Created by psychologist William Marston, the DISC assessment is a lesser-known behavior assessment tool used by employers. The test focuses on four different personality traits: dominance, inducement, submission and compliance. Test takers are measured on these four traits and compared to 15 different personality patterns.

Unlike the other tests described, the DISC has several different forms and versions. This creates some confusion because there is not a universally agreed-upon standard.

Pros of the DISC

  • The test is considered a great measure of leadership, as it identifies many of the leadership methods and styles that coincide with personality types.
  • Although some tests observe just natural behavior styles, the DISC also measures how the taker adapts to stress and other outside forces.

Cons of the Disc

  • The DISC has 384 unique scores, often making results confusing and hard to decipher.
  • Not all DISC assessments are the same and some may not reveal the most reliable results.

Do Personality Tests Work in the Hiring Process?

As more and more employers use the MBTI, the 16PF, the DISC and other assessments to better understand applicants, their usefulness in the process becomes an important question. Do these tests truly set apart qualified and prepared future employees, or do they disrupt the process with irrelevant information?

The Proponents

Companies that use personality tests cite their ability to reduce attrition among their ranks. In a 2014 Wall Street Journal article, Xerox cited tests for helping to reduce attrition in high-turnover customer service positions by 20 or more days.

Companies like Xerox use these tests to find applicants that seem more able to cope with the challenges that accompany a position.

In workplaces that require productivity, motivation and advanced group activity, personality tests can measure an aptitude for success. Like Xerox, it appears that this is a good practice for customer service or sales jobs. Telemarketing group Dialog Direct reports that testing software predicts with 80 percent accuracy which employees will perform the best.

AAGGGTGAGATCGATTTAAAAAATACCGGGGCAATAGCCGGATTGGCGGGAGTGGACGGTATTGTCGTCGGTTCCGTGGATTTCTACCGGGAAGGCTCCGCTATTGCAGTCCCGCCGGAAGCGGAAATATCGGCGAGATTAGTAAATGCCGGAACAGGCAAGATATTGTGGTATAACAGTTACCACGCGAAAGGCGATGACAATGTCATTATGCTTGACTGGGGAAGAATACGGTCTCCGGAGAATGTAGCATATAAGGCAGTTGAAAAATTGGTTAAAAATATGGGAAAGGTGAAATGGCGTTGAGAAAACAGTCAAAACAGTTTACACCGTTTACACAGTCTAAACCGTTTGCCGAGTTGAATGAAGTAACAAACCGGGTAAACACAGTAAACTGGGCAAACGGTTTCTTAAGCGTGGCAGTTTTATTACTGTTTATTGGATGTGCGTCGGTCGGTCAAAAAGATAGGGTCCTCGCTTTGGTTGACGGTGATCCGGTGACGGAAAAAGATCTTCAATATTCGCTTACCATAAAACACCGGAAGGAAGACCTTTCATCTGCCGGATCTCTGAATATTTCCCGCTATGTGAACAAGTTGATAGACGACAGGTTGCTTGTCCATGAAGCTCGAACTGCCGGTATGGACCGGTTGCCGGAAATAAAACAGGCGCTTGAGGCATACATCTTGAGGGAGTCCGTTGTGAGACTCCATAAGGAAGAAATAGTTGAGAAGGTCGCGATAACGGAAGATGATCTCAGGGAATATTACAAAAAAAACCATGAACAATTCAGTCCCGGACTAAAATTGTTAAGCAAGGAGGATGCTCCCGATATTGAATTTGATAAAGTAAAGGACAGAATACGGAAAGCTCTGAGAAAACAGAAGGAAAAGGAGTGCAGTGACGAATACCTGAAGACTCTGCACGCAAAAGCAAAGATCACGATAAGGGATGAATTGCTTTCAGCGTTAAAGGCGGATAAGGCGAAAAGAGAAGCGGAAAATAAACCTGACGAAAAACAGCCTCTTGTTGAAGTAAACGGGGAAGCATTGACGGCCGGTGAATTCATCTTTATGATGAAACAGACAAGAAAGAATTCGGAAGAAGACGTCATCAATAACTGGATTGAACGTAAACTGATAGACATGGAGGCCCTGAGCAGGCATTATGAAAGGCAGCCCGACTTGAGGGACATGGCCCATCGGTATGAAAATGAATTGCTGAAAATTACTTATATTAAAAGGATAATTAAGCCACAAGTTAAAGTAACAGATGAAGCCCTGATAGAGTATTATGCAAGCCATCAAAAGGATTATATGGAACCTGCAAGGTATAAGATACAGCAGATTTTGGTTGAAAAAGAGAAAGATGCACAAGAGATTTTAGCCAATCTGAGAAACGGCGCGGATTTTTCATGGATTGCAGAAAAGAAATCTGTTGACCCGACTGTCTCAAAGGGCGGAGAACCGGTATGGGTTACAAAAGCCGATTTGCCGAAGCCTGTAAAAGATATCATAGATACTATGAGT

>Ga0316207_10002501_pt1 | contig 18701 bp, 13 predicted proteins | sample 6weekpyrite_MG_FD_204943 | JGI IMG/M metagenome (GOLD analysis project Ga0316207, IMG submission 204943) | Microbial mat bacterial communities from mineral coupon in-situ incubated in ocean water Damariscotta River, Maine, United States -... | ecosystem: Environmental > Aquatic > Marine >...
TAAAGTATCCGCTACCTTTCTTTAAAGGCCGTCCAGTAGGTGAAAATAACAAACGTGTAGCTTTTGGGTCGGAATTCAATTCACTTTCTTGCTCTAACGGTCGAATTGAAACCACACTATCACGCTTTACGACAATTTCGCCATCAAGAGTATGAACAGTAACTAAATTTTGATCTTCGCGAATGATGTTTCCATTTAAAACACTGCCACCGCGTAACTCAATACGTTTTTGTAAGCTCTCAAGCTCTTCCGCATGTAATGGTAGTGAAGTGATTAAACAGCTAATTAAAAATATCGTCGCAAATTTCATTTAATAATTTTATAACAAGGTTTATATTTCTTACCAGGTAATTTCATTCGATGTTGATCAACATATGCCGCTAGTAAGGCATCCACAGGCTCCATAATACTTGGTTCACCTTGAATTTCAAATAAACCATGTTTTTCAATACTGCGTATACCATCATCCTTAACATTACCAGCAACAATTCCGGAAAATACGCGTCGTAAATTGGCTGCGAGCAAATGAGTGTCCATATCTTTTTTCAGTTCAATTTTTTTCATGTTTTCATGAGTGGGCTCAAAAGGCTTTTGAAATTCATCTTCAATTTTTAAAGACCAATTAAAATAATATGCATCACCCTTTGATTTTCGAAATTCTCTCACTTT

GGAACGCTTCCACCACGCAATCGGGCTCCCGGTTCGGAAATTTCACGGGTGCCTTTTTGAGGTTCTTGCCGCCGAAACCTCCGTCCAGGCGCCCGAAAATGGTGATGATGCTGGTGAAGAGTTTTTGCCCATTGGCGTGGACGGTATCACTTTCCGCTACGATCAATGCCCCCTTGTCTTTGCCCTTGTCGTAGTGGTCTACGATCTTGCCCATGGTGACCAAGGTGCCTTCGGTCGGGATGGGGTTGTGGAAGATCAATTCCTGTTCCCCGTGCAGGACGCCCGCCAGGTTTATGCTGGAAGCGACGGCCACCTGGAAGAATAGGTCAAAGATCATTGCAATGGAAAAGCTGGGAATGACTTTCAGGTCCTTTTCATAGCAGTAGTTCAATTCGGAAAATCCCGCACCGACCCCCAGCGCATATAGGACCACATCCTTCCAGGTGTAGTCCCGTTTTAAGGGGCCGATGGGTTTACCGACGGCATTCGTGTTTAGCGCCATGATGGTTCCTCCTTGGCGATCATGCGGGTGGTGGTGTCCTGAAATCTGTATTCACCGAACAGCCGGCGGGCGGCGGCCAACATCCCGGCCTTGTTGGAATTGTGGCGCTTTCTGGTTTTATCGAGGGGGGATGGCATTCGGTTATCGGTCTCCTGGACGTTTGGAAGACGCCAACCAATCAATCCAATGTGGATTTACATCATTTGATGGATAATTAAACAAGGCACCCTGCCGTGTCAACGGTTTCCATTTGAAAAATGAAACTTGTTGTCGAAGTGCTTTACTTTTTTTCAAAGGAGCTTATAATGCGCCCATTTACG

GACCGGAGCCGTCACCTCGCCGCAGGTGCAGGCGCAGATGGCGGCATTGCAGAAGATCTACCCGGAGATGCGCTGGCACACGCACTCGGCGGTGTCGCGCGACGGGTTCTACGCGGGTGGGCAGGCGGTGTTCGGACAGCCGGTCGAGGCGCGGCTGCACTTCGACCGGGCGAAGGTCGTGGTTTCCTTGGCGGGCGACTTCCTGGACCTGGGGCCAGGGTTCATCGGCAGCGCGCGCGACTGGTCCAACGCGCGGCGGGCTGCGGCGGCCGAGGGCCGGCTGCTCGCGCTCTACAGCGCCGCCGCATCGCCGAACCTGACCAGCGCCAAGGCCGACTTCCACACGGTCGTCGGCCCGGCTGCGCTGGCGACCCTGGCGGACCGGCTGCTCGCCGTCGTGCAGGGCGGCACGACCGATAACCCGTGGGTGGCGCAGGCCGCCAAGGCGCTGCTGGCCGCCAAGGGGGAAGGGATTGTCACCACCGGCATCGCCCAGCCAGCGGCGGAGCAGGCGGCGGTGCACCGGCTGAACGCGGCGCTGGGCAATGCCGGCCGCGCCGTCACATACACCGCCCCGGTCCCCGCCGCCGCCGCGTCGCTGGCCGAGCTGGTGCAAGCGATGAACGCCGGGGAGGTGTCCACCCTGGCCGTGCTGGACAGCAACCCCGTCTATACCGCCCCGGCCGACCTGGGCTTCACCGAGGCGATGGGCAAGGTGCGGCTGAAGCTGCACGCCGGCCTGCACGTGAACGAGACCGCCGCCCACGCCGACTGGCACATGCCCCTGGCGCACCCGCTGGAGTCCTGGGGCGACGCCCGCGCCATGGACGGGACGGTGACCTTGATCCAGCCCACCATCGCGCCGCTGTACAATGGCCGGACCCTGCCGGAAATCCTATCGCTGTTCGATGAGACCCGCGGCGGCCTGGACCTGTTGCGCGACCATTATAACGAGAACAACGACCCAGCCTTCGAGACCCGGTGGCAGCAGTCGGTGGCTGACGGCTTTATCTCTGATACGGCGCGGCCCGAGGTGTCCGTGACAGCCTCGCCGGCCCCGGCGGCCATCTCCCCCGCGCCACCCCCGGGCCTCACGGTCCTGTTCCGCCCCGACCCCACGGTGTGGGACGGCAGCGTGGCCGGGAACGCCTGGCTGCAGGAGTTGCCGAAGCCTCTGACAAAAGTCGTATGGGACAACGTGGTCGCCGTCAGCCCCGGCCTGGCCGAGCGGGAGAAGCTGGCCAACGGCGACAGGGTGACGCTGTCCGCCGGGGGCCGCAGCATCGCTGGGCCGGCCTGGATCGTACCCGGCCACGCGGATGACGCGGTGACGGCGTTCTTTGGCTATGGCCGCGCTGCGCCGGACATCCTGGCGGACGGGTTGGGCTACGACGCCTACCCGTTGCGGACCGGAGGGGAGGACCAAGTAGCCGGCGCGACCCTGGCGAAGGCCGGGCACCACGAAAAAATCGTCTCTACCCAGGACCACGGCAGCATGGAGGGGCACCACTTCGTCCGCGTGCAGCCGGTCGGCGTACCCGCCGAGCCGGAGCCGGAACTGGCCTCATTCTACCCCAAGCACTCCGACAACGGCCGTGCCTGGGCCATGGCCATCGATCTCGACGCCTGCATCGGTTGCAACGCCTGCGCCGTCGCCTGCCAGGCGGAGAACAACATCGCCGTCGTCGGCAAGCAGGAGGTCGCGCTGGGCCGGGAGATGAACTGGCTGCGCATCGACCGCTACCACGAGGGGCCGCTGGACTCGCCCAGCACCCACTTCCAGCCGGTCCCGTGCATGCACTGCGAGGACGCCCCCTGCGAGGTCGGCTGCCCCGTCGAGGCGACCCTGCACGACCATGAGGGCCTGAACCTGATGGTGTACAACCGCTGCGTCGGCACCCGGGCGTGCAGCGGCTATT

The Critics

Not all companies agree that the tests bring value. In 2007, organic food retailer Whole Foods realized that workers clearing the personality tests often lacked basic food-preparation skills.

The personality tests may not identify successful employees in skills-based positions.

Several critics believe that despite official company policies, personality tests have become a major component of hiring and that can be very harmful. An article from the Wall Street Journal detailed some cases where the use of tests might be discriminatory. Some experts have found that personality tests may not be fair to ethnic and cultural groups. This has even led to calls for legislation banning personality tests.

Possible Legal Ramifications

The Equal Employment Opportunity Commission (EEOC) is currently investigating whether personality tests have an adverse impact on certain groups, especially those with disabilities. Critics report that those with mental illnesses, such as depression or bipolar disorder, may not do well on these tests. Some related lawsuits allege that even those qualified for positions are being denied jobs because of tests.

By using statements like “I am liked by nearly everyone” or “I believe there are people who don’t like me,” applicants with these mental illnesses may be perceived to be unfit for work. The commission’s ruling could alter how personality tests are administered in the hiring process.

The Future of Employee Personality Tests

Although the results of lawsuits and potential ruling from the EEOC will have an effect on how tests are administered to job applicants, there is no doubt that employers will continue to look for ways to evaluate the personalities of potential hires legally. Whether this comes from staff psychologists, improved interview techniques or altered personality tests, employers will want to keep the level of insight the tests can bring. The question is not if, but how.

As the understanding of personality continues to evolve, psychologists will continue to refine their instruments. A good place to learn more about how the mind works, communication skills and group dynamics is in a Bachelor of Science in Psychology degree program, like the one found online at Notre Dame College. Armed with this information, graduates will be better positioned to either advocate for the right tests for the right people, or even to develop better, more accurate tests for companies to use.